But again, Chiarelli was backed into a corner, and those who are iffy on the deal would point out that the only way to force his way out of it, other than slightly overpaying for a No. 2 center, is to gun his DeLorean to 88 and not sell as low as humanly possible on a former No. 2 pick who's cost-controlled at $6.5 million until 2019 and posted more than a point a game last season. But the “Should of kept Seguin” crowd, apart from being right, is also being pedantic, because the fact is that Chiarelli didn't, and thus limited his options. That, however, is not what makes this contract so odious.

One thing that makes it so questionable is that it's a contract extended to a player who will be 29 the season it starts, and 35 when it ends. That in and of itself should be worrisome because very few players are as productive as they were in their 20s once they hit The Big Three-Oh.

Why is this a problem for Krejci? He doesn't track like a player who will be able to keep up the 0.75 points per game he's posted with some amount of consistency throughout his career — he rarely strays above 0.85, or below 0.65 — when he's 31, 32, and 33 years old. That's not a knock on him, by the way; most players aren't. Point production tends to drop appreciably between the ages of 27 and 30 or so, and it doesn't tend to improve beyond the occasional freak percentage-riding season after that. Contrary to conventional wisdom, which has often held that a player's peak is usually around or a little after his 30th birthday, the average hockey player actually tops out in terms of production around 24 or 25 and begins to trail off considerably a few years after that. (The ability to drive play in terms of possession stats, however, is generally less dependent upon age. Bergeron, being elite in this regard, could likely keep his numbers elevated well above league average as he grows into his early and mid-30s, where Krejci likely cannot.)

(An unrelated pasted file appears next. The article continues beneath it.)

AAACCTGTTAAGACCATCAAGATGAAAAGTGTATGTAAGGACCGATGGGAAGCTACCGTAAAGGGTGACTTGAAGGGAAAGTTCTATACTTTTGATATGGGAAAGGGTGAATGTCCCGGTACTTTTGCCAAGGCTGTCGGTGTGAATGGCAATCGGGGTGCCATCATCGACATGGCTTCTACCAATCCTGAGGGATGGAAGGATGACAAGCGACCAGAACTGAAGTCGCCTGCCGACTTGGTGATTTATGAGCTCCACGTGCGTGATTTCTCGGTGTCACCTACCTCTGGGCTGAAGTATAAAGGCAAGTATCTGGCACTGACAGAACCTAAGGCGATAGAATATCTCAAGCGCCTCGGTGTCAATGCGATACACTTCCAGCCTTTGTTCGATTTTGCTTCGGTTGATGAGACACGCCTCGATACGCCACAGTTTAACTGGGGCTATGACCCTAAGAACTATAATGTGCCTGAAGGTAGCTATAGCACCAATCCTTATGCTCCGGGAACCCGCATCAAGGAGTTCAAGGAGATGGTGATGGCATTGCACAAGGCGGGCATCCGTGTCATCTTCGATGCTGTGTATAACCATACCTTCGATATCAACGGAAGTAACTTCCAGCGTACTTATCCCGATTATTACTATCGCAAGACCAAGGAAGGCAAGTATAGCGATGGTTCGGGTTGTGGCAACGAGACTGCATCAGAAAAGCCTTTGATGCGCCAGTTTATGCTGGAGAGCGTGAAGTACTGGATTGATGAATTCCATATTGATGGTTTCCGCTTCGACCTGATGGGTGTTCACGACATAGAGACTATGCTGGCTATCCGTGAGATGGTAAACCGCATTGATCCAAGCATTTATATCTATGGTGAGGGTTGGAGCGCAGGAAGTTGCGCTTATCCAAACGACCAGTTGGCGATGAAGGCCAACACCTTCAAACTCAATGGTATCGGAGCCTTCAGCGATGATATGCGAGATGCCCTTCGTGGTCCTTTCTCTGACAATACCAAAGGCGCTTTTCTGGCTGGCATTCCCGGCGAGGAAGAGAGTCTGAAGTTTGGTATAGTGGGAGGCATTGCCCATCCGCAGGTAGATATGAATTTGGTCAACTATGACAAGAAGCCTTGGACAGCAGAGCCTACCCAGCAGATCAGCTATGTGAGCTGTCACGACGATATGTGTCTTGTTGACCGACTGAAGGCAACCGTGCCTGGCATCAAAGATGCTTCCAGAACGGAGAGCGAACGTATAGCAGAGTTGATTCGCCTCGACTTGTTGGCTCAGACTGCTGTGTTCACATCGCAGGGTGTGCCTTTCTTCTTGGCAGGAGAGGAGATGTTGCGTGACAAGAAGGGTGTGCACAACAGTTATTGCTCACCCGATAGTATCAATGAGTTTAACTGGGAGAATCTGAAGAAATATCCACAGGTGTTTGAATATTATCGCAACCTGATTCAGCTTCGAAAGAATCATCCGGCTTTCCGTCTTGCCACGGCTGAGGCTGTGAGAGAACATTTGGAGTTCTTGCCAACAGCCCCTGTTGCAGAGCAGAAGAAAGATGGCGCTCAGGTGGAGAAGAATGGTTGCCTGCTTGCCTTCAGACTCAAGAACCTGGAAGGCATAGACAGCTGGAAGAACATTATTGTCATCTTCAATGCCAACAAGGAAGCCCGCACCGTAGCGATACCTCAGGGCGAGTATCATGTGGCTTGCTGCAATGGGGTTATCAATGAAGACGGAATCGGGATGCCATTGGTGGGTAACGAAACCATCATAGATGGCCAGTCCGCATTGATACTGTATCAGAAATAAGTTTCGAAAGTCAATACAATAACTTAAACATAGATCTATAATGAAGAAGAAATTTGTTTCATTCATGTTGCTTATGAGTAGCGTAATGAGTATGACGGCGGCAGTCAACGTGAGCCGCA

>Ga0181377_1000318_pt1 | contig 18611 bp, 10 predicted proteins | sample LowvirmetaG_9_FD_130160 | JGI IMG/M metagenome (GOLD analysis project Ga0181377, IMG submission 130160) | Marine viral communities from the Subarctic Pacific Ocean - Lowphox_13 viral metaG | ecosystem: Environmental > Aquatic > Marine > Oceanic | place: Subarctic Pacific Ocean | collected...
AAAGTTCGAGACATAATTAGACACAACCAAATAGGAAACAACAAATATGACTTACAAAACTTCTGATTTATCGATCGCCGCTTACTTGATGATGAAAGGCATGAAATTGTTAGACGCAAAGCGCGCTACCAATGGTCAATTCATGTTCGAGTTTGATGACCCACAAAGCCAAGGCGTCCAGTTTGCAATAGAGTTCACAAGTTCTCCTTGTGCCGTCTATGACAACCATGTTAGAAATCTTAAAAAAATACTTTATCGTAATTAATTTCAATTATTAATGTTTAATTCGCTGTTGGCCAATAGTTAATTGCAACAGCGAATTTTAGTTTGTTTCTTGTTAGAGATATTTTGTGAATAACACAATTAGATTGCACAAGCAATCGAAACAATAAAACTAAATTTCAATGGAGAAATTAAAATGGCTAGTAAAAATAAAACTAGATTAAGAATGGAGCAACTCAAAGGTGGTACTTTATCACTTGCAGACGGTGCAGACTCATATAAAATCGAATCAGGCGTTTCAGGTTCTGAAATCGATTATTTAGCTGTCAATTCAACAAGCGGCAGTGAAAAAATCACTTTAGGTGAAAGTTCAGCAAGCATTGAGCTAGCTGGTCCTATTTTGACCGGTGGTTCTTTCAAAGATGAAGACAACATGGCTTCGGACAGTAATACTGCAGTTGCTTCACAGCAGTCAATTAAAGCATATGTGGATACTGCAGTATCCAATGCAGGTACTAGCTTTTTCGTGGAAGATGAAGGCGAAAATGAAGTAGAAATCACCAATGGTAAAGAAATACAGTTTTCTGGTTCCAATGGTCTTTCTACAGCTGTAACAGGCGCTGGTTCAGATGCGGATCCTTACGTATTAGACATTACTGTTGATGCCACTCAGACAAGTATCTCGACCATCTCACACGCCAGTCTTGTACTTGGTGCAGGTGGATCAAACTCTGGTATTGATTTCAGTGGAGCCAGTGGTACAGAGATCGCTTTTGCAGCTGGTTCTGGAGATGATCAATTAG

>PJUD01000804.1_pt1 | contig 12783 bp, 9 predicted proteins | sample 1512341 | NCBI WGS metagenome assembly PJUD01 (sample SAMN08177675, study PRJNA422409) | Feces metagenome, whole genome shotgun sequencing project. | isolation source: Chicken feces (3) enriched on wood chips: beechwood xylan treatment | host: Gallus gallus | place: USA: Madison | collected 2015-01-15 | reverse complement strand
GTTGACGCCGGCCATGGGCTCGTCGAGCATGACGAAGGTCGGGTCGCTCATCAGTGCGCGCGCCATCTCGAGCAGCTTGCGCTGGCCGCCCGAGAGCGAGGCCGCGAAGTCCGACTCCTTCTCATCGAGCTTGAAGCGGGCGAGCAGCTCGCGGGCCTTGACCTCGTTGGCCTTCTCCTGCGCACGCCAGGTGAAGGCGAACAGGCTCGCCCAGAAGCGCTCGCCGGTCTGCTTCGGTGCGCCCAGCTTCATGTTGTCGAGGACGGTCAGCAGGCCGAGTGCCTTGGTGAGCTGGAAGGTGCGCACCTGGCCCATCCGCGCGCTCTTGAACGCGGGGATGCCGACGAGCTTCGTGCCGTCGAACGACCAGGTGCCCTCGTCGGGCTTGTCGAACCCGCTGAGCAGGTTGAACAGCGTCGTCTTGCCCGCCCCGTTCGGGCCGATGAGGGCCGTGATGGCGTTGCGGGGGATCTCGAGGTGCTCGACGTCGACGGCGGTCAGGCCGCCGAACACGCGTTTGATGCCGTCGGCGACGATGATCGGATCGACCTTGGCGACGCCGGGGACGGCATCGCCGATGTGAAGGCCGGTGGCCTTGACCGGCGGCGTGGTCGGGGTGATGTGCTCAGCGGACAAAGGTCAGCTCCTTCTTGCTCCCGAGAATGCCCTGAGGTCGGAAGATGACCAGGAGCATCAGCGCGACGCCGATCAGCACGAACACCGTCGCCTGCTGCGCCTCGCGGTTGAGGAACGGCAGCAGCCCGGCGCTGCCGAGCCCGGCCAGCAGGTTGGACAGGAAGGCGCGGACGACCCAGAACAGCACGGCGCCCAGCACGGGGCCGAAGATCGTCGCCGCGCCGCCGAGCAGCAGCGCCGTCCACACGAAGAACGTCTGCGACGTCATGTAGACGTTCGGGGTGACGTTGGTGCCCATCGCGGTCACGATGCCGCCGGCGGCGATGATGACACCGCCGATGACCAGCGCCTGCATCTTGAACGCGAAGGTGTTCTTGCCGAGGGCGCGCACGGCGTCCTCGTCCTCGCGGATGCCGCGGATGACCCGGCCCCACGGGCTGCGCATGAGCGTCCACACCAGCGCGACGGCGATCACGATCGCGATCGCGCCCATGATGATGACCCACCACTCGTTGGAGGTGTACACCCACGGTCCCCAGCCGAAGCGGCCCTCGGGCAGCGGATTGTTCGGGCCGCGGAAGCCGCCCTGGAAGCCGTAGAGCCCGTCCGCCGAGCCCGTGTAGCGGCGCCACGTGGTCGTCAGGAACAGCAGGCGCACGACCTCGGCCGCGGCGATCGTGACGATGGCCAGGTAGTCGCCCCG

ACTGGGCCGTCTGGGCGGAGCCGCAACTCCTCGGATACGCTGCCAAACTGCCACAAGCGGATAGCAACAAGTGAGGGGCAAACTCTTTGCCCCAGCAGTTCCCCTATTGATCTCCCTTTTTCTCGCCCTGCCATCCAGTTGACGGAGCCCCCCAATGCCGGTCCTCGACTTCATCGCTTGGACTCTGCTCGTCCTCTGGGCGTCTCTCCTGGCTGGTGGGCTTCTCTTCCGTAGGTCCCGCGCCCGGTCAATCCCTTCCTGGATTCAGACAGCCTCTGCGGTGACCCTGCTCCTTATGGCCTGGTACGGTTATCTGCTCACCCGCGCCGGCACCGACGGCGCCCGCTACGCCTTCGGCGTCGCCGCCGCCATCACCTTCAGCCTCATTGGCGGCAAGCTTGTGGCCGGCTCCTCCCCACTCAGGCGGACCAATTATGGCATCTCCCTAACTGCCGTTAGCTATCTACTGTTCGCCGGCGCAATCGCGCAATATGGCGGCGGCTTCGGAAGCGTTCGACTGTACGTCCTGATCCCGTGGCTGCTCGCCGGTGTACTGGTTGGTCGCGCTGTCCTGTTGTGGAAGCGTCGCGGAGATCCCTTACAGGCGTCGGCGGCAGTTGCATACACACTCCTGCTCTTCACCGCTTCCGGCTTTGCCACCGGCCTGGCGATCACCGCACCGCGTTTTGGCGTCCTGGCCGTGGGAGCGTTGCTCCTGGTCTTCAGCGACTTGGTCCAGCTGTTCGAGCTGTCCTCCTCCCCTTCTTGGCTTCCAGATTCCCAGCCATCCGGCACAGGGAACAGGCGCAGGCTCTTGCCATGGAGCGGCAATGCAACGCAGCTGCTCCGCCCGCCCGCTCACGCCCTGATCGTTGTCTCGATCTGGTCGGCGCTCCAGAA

The Bruins, then, are paying top dollar for Krejci's decline years. They're not alone in paying for over-the-hill talent, of course, but it's the rare player who actually holds up his value beyond 30; Joe Thornton, Jarome Iginla, Henrik Zetterberg, etc. can all be expected to keep posting numbers at least somewhat comparable with their career averages, at least in some respects. But all were once the elitest of the elite at their positions, something Krejci never has been.

And that gets to the whole “Is Krejci really the Bruins' No. 1?” argument (he's not). The reason that people think and say this is that he put up more points than Bergeron last season, and got more ice time. I think it's important to explore the reasons for this: 1) Bergeron spent all his time playing Zdeno Chara and pummeled some of the hardest competition in the league — more often than not starting in their own defensive zone — to the tune of a corsi-for rate of 61 percent, and goals-for rate of 68.8 percent. These are ludicrous numbers, and in fact Bergeron drags just about any teammate with whom he shares the ice to elite levels of out-possessing and outscoring opponents. Not even Jonathan Toews is that good at it.

But Krejci posted 69 points last season to Bergeron's 62, and 33 to 32 in the lockout-shortened season, and only trailed by two points (62 to 64) the year before that. He is, therefore, a more productive player in terms of offense. At least that's the argument. But if Bergeron is playing nothing but the absolute steel on offer from every opponent, every night — top pairings, top lines, PK duty — and tasked with shutting them down while also scoring just six fewer points, what does this say of Krejci's ability to “dominate” lesser competition? Well, it doesn't speak too highly.

In fact, Bergeron's points-per-60 at even strength — important for filtering out the fact that Krejci gets about 25 percent more power play time per game — is the best on the team. It is, in fact, 16th in the league among forwards.

And what about special teams? Well, Bergeron's goals per 60 on the power play (which, again, Julien doesn't let him play as much because he wants to save him for the PK) is 14th in the league, though his points-per-60 is miles behind Krejci because of the latter's assist totals, though Krejci plays with much better teammates on the man advantage. Then there's the PK, which is where Bergeron excels, and Krejci doesn't make an appearance for reasons which should be obvious.